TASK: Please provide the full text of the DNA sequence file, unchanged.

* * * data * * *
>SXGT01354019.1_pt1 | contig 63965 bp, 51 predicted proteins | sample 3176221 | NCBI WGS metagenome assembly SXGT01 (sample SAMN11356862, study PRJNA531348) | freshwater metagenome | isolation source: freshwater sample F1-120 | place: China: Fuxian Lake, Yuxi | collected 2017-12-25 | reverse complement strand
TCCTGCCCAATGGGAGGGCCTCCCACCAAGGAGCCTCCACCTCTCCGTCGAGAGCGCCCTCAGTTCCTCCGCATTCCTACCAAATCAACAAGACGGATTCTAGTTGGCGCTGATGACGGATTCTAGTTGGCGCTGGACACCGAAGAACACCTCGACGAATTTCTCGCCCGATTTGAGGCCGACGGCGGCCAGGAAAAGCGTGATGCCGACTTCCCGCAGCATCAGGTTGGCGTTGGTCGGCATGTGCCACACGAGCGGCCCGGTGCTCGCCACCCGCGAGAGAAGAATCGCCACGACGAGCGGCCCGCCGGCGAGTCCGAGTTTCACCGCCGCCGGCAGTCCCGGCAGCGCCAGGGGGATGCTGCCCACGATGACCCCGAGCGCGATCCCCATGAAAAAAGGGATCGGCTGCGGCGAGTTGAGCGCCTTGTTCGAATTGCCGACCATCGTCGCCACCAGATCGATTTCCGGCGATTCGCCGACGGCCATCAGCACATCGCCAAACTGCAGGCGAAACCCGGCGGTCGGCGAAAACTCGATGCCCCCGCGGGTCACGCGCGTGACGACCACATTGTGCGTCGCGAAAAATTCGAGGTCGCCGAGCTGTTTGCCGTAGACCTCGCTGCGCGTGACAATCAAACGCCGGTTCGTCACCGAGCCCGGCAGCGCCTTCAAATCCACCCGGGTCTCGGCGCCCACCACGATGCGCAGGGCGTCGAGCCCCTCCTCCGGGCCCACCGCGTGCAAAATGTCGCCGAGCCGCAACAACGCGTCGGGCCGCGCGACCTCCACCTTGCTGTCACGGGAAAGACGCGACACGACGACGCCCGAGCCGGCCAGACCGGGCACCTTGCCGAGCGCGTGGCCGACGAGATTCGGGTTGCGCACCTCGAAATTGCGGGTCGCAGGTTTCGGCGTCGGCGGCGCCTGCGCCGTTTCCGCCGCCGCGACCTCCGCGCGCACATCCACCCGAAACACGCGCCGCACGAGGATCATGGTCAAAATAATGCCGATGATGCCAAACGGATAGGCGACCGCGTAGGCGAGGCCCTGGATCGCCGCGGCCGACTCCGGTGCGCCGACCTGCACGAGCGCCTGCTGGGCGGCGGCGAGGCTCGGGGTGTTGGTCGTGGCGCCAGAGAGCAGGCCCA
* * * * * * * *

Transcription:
>SXGT01354019.1_pt1 | contig 63965 bp, 51 predicted proteins | sample 3176221 | NCBI WGS metagenome assembly SXGT01 (sample SAMN11356862, study PRJNA531348) | freshwater metagenome | isolation source: freshwater sample F1-120 | place: China: Fuxian Lake, Yuxi | collected 2017-12-25 | reverse complement strand
TCCTGCCCAATGGGAGGGCCTCCCACCAAGGAGCCTCCACCTCTCCGTCGAGAGCGCCCTCAGTTCCTCCGCATTCCTACCAAATCAACAAGACGGATTCTAGTTGGCGCTGATGACGGATTCTAGTTGGCGCTGGACACCGAAGAACACCTCGACGAATTTCTCGCCCGATTTGAGGCCGACGGCGGCCAGGAAAAGCGTGATGCCGACTTCCCGCAGCATCAGGTTGGCGTTGGTCGGCATGTGCCACACGAGCGGCCCGGTGCTCGCCACCCGCGAGAGAAGAATCGCCACGACGAGCGGCCCGCCGGCGAGTCCGAGTTTCACCGCCGCCGGCAGTCCCGGCAGCGCCAGGGGGATGCTGCCCACGATGACCCCGAGCGCGATCCCCATGAAAAAAGGGATCGGCTGCGGCGAGTTGAGCGCCTTGTTCGAATTGCCGACCATCGTCGCCACCAGATCGATTTCCGGCGATTCGCCGACGGCCATCAGCACATCGCCAAACTGCAGGCGAAACCCGGCGGTCGGCGAAAACTCGATGCCCCCGCGGGTCACGCGCGTGACGACCACATTGTGCGTCGCGAAAAATTCGAGGTCGCCGAGCTGTTTGCCGTAGACCTCGCTGCGCGTGACAATCAAACGCCGGTTCGTCACCGAGCCCGGCAGCGCCTTCAAATCCACCCGGGTCTCGGCGCCCACCACGATGCGCAGGGCGTCGAGCCCCTCCTCCGGGCCCACCGCGTGCAAAATGTCGCCGAGCCGCAACAACGCGTCGGGCCGCGCGACCTCCACCTTGCTGTCACGGGAAAGACGCGACACGACGACGCCCGAGCCGGCCAGACCGGGCACCTTGCCGAGCGCGTGGCCGACGAGATTCGGGTTGCGCACCTCGAAATTGCGGGTCGCAGGTTTCGGCGTCGGCGGCGCCTGCGCCGTTTCCGCCGCCGCGACCTCCGCGCGCACATCCACCCGAAACACGCGCCGCACGAGGATCATGGTCAAAATAATGCCGATGATGCCAAACGGATAGGCGACCGCGTAGGCGAGGCCCTGGATCGCCGCGGCCGACTCCGGTGCGCCGACCTGCACGAGCGCCTGCTGGGCGGCGGCGAGGCTCGGGGTGTTGGTCGTGGCGCCAGAGAGCAGGCCCA